BY QUE MARCELLIS
By now most of us have taken a first class trip to “Wakanda” and witnessed the greatness that is Marvels new epic cultural phenomenon “Black Panther” released appropriately in black history month, on February 16th. Black Panther has become more than just a movie, but a movement, and represents a new kind of superhero, one that represents the African American community, and the continent of Africa, in a more positive, new light that is breaking ground in Hollywood for people of color. With a predominately all-black cast featuring Hollywood legends such as Angela Basset, Forest Whittaker, and new Hollywood heavy hitters Michael B. Jordan, and Howard University graduate, Chadwick Boseman, another piece of black excellence is that it’s directed by an African American man “Ryan Coogler” director of movies Creed, and Fruitvale Station. Black Panther has earned a whopping 659.5 million domestically, at least 500 million overseas, and a grand total of nearly 910 million worldwide, easily becoming the third highest grossing superhero film in cinema history, topping big movie franchises such as “Star Wars” and “Titanic.”
Far too often in the media, and in Hollywood, we have been fed the same repetitive negative images, and or stereotypes of black men, and women. Whether we are depicted as slaves struggling for freedom, living in, or coming from struggling impoverished ghettos, or seeing images of starving black children in Africa, “Black Panther” is an empowering refreshing, and very needed movie for the Black Culture featuring a fictional African Country uncolonized, or affected by real realities of exploitation, and war. But the movie is largely based on inspiration from authentic African tribes, traditions, and past untold stories of wealth, and Kingship.
As a black man myself, rising out of my seat for the fourth time, as the credits rolled, I’ve never felt so much pride for my blackness, and a desire to learn more about my lost African heritage. But just like any movie, “Black Panther” was met with some criticism of its lack of LGBT representation. In the comic books that the movie is largely based around, many fans pointed out left out romances between character “Okoye” general of the all-female, special forces unit in Wakanda the “Dora Milaje” with a fellow female counterpart. As black LGBT people of color, seeing ourselves in this sprawled out African Diaspora is just as important. I walked away wanting to see black gay men in this movie and wondering what effects would be seeing such images have on the gay community.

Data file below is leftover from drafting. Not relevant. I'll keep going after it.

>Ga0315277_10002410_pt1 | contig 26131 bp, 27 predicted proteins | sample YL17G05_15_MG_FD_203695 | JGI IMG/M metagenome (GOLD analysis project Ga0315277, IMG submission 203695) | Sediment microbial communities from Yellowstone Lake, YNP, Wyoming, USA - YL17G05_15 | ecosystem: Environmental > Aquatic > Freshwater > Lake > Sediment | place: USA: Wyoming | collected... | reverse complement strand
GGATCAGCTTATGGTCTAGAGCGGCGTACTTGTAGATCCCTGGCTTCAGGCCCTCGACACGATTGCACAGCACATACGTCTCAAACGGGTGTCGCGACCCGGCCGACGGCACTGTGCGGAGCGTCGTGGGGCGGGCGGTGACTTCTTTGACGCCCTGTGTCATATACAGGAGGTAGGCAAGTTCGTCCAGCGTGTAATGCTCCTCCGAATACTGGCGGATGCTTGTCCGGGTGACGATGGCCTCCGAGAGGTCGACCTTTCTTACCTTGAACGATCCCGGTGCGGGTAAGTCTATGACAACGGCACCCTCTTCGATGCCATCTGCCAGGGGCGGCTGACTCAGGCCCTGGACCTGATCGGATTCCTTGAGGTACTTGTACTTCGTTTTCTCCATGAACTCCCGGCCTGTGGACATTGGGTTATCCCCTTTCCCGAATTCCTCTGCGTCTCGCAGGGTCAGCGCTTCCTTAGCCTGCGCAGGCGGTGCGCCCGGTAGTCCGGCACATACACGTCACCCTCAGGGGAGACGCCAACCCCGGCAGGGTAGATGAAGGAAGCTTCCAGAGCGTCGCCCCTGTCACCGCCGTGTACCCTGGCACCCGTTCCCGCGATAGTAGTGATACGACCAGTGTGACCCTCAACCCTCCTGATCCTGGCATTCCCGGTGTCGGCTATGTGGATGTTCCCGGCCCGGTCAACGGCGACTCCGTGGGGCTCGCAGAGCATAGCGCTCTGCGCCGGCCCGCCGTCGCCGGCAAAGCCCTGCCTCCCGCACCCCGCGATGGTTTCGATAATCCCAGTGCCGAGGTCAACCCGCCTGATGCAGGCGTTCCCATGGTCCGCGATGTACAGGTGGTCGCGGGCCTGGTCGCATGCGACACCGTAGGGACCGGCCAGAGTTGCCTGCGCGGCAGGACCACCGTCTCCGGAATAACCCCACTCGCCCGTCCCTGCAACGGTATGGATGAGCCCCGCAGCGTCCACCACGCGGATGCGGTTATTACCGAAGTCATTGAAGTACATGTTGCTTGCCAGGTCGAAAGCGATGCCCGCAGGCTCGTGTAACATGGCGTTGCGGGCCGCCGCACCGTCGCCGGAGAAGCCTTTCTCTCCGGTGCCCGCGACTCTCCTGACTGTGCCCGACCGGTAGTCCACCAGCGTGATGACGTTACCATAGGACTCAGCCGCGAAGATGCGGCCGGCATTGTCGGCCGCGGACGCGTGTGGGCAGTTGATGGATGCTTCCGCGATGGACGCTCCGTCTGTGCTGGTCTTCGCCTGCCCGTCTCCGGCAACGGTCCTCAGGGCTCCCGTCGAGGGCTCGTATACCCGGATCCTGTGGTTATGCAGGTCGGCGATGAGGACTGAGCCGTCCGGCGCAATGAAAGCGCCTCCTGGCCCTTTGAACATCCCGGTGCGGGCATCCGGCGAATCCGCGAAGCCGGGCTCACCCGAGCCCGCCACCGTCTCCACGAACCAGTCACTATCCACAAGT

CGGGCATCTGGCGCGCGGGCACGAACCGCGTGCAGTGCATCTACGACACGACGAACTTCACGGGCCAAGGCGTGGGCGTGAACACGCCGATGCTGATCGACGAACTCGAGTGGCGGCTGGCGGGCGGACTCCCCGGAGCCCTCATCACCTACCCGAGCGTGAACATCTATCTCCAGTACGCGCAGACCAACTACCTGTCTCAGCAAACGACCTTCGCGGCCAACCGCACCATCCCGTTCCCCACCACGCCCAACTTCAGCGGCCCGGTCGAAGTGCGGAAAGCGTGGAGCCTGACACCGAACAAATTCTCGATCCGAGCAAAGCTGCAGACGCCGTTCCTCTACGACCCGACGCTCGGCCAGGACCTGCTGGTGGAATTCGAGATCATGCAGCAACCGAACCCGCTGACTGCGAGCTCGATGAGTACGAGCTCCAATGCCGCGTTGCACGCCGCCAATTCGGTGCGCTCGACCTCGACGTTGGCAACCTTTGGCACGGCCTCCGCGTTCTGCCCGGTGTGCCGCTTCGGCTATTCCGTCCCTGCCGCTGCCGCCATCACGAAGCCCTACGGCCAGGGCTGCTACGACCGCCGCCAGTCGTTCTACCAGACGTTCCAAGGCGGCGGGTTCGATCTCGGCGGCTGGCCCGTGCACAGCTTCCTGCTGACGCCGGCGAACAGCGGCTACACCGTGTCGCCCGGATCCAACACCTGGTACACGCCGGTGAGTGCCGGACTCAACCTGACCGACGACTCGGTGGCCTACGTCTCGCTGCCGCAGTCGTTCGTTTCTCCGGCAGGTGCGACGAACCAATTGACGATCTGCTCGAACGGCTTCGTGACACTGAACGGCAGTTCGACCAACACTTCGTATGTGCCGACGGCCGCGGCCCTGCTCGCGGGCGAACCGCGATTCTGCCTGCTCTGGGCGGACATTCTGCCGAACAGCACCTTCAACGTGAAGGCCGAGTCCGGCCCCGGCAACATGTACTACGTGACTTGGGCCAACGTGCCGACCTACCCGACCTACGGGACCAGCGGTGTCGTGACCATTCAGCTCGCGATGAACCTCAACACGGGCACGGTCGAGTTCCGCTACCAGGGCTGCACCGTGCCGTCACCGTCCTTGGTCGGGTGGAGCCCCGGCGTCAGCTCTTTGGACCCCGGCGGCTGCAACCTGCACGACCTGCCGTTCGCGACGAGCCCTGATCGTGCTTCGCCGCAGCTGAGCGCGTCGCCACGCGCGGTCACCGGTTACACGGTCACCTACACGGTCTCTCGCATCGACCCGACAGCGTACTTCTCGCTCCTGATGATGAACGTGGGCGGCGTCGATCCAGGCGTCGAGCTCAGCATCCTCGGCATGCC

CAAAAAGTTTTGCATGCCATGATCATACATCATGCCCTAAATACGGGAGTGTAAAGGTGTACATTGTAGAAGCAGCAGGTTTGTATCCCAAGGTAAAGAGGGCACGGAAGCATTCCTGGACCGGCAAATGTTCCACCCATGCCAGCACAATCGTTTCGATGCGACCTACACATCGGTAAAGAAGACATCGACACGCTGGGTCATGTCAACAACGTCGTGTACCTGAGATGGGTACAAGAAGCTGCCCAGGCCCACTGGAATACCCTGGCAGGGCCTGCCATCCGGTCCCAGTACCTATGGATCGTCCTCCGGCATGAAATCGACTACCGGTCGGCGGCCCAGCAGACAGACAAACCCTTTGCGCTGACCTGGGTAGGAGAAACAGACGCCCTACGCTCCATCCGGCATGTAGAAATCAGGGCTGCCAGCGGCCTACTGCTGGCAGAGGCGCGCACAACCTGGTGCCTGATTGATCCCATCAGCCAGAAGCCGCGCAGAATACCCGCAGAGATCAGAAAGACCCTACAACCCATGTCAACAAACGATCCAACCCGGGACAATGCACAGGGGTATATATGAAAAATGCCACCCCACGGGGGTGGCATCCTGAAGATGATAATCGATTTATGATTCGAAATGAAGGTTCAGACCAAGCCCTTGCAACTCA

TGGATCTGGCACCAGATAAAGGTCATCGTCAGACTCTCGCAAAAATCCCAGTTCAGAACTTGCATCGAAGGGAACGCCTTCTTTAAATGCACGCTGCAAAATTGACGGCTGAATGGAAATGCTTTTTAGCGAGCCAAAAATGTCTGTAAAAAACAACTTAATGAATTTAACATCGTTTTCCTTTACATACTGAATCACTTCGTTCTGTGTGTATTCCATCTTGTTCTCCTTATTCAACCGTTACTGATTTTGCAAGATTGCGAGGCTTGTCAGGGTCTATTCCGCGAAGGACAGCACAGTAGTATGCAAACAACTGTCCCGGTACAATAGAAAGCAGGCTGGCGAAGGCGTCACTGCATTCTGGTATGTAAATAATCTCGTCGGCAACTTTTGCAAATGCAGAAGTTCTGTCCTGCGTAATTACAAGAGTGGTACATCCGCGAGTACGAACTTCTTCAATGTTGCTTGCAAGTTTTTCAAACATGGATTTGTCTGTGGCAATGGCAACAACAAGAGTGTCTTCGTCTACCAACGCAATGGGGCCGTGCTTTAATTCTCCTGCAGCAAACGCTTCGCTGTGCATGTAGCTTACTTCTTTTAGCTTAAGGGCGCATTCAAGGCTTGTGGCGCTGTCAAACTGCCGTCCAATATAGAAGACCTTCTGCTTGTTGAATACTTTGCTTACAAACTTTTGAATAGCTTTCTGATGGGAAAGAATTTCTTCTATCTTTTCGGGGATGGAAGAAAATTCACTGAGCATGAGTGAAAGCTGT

A screenwriter of Black Panther, even revealed the fact that certain scenes with LGBT flirtation were left on the chopping block when the movie was in its editing process, but why? Would Hollywood be ready to see our images in black culture? As much as I enjoyed that this movie validated my blackness, I couldn’t help but wonder how empowered I would be if my Queerness were celebrated as well. It is up to our community, to raise our voices, and demand to be seen, heard, and represented just like any other minority group. It is very healthy for us to continue to have these type of conversations in our communities, in press, and media. Let us move forward by stepping up to tell our own stories by our own talented, and currently unknown queer filmmakers, and entertainment artist. Let us hope that “Black Panther” stays faithful to the comics, and honors LGBT representation in the storyline moving forward.